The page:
Notes on Philosophy and the Baha'i Faith

Jul 2017
238
Kettering, Ohio USA
#11
1) And since there can be no tie of direct intercourse to bind the one true God with His creation, and no resemblance whatever can exist between the transient and the Eternal, the contingent and the Absolute, He hath ordained that in every age and dispensation a pure and stainless Soul be made manifest in the kingdoms of earth and heaven. Unto this subtle, this mysterious and ethereal Being He hath assigned a twofold nature; the physical, pertaining to the world of matter, and the spiritual, which is born of the substance of God Himself. He hath, moreover, conferred upon Him a double station. The first station, which is related to His innermost reality, representeth Him as One Whose voice is the voice of God Himself . . . These Essences of Detachment, these resplendent Realities are the channels of God's all-pervasive grace. Led by the light of unfailing guidance, and invested with supreme sovereignty, They are commissioned to use the inspiration of Their words, the effusions of Their infallible grace and the sanctifying breeze of Their Revelation for the cleansing of every longing heart and receptive spirit from the dross and dust of earthly cares and limitations. Then, and only then, will the Trust of God, latent in the reality of man, emerge, as resplendent as the rising Orb of Divine Revelation, from behind the veil of concealment, and implant the ensign of its revealed glory upon the summits of men's hearts.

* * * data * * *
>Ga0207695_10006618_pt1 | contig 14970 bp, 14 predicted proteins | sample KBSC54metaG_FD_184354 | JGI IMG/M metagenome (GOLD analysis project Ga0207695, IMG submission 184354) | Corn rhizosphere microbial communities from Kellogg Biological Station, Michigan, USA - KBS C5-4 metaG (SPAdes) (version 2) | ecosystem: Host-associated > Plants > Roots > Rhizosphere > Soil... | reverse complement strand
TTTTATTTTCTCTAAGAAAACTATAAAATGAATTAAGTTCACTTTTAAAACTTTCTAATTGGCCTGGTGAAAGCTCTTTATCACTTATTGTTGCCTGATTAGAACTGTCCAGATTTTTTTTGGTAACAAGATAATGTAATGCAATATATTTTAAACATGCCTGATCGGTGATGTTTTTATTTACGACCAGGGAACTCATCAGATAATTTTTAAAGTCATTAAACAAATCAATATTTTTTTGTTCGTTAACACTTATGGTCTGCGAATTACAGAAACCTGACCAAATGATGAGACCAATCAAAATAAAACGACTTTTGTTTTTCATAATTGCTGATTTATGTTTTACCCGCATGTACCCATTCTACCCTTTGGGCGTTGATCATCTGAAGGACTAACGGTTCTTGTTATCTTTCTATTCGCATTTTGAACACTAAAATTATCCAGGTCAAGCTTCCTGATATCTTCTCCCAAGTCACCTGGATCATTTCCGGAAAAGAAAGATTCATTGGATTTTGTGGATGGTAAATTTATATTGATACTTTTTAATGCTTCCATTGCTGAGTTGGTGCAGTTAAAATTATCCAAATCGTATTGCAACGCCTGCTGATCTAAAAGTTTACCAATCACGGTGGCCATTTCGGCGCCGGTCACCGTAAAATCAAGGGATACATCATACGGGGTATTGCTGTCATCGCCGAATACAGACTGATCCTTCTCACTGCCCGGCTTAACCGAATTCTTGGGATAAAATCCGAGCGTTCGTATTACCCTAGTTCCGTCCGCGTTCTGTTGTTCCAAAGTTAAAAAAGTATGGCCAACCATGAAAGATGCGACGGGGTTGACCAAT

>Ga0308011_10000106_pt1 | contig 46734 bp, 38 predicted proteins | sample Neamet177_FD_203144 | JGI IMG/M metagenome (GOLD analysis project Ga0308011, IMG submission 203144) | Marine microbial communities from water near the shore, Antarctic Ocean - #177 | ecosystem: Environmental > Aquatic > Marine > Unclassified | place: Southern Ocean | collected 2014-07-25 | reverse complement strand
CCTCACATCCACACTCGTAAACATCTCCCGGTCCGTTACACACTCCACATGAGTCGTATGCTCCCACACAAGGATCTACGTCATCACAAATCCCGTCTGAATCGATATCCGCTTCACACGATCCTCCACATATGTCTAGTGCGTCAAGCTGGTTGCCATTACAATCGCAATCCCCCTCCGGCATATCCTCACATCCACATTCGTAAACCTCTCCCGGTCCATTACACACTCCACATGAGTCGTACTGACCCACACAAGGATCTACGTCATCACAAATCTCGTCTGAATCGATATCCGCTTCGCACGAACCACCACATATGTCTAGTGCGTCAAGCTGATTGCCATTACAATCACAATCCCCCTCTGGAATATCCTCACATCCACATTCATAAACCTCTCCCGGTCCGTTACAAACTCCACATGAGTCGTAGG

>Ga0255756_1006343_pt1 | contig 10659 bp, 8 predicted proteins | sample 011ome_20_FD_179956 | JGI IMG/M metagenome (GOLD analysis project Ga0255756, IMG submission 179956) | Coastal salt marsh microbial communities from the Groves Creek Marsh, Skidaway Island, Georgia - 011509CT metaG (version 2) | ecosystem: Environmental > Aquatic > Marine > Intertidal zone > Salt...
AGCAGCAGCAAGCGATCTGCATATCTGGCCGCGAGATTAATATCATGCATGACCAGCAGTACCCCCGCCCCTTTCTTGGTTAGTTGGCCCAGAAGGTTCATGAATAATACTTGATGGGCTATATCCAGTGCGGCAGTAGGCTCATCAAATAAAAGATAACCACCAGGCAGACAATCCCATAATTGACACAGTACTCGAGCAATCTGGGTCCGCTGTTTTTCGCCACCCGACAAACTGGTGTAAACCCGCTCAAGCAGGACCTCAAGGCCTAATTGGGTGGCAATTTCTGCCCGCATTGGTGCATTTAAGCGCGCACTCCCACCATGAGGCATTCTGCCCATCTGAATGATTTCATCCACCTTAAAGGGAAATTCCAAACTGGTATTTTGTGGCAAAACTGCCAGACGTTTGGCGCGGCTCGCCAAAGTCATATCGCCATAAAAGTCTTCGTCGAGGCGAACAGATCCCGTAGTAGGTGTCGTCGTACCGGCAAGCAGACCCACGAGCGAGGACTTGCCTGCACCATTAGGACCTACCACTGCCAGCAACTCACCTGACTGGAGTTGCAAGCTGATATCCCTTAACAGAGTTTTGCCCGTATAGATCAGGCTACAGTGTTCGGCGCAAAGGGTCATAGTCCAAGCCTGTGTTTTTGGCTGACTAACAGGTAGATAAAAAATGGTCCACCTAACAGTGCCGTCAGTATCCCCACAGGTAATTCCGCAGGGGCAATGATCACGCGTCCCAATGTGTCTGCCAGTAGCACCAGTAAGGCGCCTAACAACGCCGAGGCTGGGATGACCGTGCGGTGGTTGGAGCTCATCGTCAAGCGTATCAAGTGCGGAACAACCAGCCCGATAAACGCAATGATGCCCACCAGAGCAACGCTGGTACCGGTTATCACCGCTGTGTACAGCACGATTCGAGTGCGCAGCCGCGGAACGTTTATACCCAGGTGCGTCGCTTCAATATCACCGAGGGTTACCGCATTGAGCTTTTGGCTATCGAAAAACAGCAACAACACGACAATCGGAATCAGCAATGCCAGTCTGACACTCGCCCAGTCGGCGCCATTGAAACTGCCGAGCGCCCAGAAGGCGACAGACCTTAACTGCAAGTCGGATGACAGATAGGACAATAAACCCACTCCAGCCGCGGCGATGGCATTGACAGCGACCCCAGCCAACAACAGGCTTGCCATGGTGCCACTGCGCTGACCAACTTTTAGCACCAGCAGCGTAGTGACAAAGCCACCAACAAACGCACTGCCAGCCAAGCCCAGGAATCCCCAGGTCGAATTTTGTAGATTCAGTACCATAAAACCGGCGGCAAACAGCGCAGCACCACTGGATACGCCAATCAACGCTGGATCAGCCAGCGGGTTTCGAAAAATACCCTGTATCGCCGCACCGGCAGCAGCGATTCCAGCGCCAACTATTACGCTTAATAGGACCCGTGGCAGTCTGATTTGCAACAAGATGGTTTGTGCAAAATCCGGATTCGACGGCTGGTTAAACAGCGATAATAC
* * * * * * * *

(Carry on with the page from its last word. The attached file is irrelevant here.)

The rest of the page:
From the foregoing passages and allusions it hath been made indubitably clear that in the kingdoms of earth and heaven there must needs be manifested a Being, an Essence Who shall act as a Manifestation and Vehicle for the transmission of the grace of the Divinity Itself, the Sovereign Lord of all. Through the Teachings of this Day Star of Truth every man will advance and develop until he attaineth the station at which he can manifest all the potential forces with which his inmost true self hath been endowed. It is for this very purpose that in every age and dispensation the Prophets of God and His chosen Ones have appeared amongst men, and have evinced such power as is born of God and such might as only the Eternal can reveal.
(Bahá’u’lláh, Gleanings from the Writings of Bahá’u’lláh, p. 66)

3) These Manifestations of God have each a twofold station. One is the station of pure abstraction and essential unity. In this respect, if thou callest them all by one name, and dost ascribe to them the same attributes, thou hast not erred from the truth. Even as He hath revealed: "No distinction do We make between any of His Messengers." For they, one and all, summon the people of the earth to acknowledge the unity of God, and herald unto them the Kawthar of an infinite grace and bounty. They are all invested with the robe of prophethood, and are honored with the mantle of glory. Thus hath Muhammad, the Point of the Qur'án, revealed: "I am all the Prophets." Likewise, He saith: "I am the first Adam, Noah, Moses, and Jesus."